The point of the myth, from Book II of Republic, is clear because it’s utterly explicit. This is a thought-experiment to explore the proposition that humans will only do right – be just – under duress and compulsion. What you can get away with, you will get away with. So imagine a guy who can act with impunity. What would he do? That’s your answer.
But what do we make of all the dramatic incidentals, which seem to be Plato’s invention? Why Gyges, in particular (or an ancestor of Gyges)? Why a shepherd? Why an earthquake? Why a crack in the earth? Why a hollow bronze horse with little doors? Why a dead giant (larger than a man)?
Also, why is Glaucon telling the myth, rather than Socrates? Glaucon is a pretty straightforward guy. (For a long time I misremembered that Socrates himself tells the myth as a way of coloring in Glaucon’s straightforward challenge.)
The ring I’ll grant you. Makes total metaphorical sense.
(Here’s a mistake in Wikipedia, if any wikipedian cares to correct it. The entry for Gyges implies that Plato did not invent the ring tale. But he did, so far as we know. Nothing of the sort in Herodotus or Plutarch. Also, ‘Socrates encounters a man named Glaucon’ is not an accurate gloss on the dramatic incidentals. [UPDATE: someone did the necessary. Thanks!)
Here’s an allegorical reading, more or less off the top of my head: ancestor of Gyges because this is the Ur-form of the tyrant’s tale. He is Everytyrant.
He starts as a shepherd, in tune with the seasons and nature, which is a kind of justice. (All in due course, nothing in excess.) Most tyrants would probably have lived pretty ordinary lives if they hadn’t happened to be in the wrong place at the wrong time, as it were. An earthquake is a symbol of that. It’s the closest nature comes to injustice, since it is excessive and irregular.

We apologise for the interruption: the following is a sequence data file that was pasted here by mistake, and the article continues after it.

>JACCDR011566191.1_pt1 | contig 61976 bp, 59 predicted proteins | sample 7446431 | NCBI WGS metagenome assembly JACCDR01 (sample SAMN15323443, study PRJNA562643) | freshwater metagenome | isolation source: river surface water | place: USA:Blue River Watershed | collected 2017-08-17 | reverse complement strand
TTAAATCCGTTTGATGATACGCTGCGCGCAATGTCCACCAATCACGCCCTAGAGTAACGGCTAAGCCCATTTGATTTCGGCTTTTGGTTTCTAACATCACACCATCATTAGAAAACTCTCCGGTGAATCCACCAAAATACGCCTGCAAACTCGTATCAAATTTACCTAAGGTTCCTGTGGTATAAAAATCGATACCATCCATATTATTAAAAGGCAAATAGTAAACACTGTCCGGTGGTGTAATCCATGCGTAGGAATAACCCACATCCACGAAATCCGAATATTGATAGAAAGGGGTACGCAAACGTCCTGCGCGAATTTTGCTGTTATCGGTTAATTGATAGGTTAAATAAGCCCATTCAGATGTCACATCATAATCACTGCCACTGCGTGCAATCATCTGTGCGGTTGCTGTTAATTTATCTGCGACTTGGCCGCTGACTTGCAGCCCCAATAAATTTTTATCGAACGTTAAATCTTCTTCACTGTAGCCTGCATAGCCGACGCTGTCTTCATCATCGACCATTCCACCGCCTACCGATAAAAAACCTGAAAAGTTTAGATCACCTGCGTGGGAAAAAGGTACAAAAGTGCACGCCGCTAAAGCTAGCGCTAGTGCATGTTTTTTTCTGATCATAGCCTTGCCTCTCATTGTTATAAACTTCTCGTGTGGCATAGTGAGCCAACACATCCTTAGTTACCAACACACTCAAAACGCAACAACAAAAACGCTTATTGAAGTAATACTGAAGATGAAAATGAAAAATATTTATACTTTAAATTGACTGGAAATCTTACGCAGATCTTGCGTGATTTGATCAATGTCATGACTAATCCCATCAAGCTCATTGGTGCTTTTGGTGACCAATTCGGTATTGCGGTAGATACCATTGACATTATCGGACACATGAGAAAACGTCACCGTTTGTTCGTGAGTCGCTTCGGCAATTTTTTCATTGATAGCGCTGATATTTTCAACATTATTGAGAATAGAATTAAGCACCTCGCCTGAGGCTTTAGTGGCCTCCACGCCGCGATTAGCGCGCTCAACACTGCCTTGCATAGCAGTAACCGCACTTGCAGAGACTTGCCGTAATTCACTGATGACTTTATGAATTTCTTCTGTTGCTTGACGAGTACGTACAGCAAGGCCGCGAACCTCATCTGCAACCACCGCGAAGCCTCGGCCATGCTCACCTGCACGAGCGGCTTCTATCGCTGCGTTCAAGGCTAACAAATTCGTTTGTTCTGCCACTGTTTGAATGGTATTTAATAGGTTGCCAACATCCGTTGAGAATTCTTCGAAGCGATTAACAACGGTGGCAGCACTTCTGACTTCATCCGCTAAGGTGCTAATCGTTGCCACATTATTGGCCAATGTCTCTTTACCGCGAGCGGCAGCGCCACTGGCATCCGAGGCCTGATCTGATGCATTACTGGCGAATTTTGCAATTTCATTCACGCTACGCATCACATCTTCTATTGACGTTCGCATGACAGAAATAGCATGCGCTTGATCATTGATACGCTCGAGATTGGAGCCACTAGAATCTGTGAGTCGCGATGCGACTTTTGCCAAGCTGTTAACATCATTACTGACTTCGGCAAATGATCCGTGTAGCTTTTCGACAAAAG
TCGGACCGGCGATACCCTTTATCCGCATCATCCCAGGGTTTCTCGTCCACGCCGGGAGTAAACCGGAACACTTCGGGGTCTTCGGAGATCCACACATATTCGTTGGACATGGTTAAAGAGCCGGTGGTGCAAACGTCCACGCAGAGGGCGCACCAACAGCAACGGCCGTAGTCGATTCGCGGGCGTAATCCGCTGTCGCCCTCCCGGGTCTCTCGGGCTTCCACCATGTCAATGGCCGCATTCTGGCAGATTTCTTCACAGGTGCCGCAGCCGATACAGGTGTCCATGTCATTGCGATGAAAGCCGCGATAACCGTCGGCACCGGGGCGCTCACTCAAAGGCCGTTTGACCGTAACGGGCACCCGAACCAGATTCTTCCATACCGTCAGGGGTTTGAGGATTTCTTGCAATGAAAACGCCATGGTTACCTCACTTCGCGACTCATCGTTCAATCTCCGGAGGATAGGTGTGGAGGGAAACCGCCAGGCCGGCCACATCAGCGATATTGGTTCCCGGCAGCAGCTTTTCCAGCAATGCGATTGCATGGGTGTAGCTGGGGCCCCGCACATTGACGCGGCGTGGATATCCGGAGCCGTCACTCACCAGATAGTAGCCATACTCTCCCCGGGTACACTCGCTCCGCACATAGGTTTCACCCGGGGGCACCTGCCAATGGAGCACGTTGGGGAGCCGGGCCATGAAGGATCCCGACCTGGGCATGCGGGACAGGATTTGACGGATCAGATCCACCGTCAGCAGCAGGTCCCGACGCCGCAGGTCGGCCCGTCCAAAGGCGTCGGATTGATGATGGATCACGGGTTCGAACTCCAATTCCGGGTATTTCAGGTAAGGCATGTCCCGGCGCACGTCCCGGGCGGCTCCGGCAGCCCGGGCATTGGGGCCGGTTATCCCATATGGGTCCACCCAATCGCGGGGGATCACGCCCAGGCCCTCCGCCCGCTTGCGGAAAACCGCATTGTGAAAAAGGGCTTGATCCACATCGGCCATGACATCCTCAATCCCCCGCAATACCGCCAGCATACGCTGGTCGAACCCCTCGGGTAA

For the first time, the shepherd has the opportunity to become a worse person. Moral hazard.
Going down from the natural, sun-lit fields into the earth. Opposite of the Cave Allegory. Is there additionally a sense that delving into ‘secrets under the earth’ is something atheistic, in a natural philosophy sort of way? Like the teachings of Anaxagoras?
The horse stands for … animality? Appetite? Honor-lovingness? In the famous charioteer image, there is a good horse and a bad horse, needing guidance by reason. Which one of those two is this one? Have they become one (in spiritual death?)
(The wikipedia entry links to a translation that reads ‘bronze bull’. Why translate ‘hippon khalkoun’ as that? Could the original be read, somewhat metaphorically, a ‘giant bronze animal’? ‘Horse’ just means big, generically? Big as a horse?)
Normally, you would imagine the beast in the human, as a part of us. The divided soul and all that. But now we – the human figure – is/are in it? It has grown larger than us, enveloped us?
Is it a Trojan Horse? A disguise? (But that’s sort of what the ring itself is.)
The human figure is a giant because …? He’s a tyrant. He had power, but is it inevitably a cold, dead power. Injustice in the soul is always misery and all that.
Is the myth so colorful because it’s foreign, practically Persian? Gyges the Lydian and all that?
Anyone have any bright ideas?